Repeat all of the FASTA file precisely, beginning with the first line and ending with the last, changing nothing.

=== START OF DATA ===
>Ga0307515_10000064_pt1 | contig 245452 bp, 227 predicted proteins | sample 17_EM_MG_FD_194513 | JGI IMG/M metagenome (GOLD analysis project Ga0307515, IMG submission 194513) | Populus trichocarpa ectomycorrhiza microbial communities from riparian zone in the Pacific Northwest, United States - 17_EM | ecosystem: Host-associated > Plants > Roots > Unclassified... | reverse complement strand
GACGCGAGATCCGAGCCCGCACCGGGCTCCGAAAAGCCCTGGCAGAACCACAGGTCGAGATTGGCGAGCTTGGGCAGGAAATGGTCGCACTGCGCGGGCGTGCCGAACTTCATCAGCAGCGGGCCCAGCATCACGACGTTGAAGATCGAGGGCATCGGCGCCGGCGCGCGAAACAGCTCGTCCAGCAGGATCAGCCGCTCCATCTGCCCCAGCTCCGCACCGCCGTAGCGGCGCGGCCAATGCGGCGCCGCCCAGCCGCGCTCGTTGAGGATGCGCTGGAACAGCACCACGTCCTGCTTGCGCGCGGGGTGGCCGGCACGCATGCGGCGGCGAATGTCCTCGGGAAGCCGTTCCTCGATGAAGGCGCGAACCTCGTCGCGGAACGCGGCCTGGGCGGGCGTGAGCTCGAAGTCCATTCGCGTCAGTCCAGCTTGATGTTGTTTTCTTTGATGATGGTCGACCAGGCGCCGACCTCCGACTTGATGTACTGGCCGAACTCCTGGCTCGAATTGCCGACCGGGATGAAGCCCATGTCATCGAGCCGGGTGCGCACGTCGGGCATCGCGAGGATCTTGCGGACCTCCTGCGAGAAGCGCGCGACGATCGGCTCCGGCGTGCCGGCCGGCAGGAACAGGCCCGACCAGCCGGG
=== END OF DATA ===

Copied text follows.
>Ga0307515_10000064_pt1 | contig 245452 bp, 227 predicted proteins | sample 17_EM_MG_FD_194513 | JGI IMG/M metagenome (GOLD analysis project Ga0307515, IMG submission 194513) | Populus trichocarpa ectomycorrhiza microbial communities from riparian zone in the Pacific Northwest, United States - 17_EM | ecosystem: Host-associated > Plants > Roots > Unclassified... | reverse complement strand
GACGCGAGATCCGAGCCCGCACCGGGCTCCGAAAAGCCCTGGCAGAACCACAGGTCGAGATTGGCGAGCTTGGGCAGGAAATGGTCGCACTGCGCGGGCGTGCCGAACTTCATCAGCAGCGGGCCCAGCATCACGACGTTGAAGATCGAGGGCATCGGCGCCGGCGCGCGAAACAGCTCGTCCAGCAGGATCAGCCGCTCCATCTGCCCCAGCTCCGCACCGCCGTAGCGGCGCGGCCAATGCGGCGCCGCCCAGCCGCGCTCGTTGAGGATGCGCTGGAACAGCACCACGTCCTGCTTGCGCGCGGGGTGGCCGGCACGCATGCGGCGGCGAATGTCCTCGGGAAGCCGTTCCTCGATGAAGGCGCGAACCTCGTCGCGGAACGCGGCCTGGGCGGGCGTGAGCTCGAAGTCCATTCGCGTCAGTCCAGCTTGATGTTGTTTTCTTTGATGATGGTCGACCAGGCGCCGACCTCCGACTTGATGTACTGGCCGAACTCCTGGCTCGAATTGCCGACCGGGATGAAGCCCATGTCATCGAGCCGGGTGCGCACGTCGGGCATCGCGAGGATCTTGCGGACCTCCTGCGAGAAGCGCGCGACGATCGGCTCCGGCGTGCCGGCCGGCAGGAACAGGCCCGACCAGCCGGG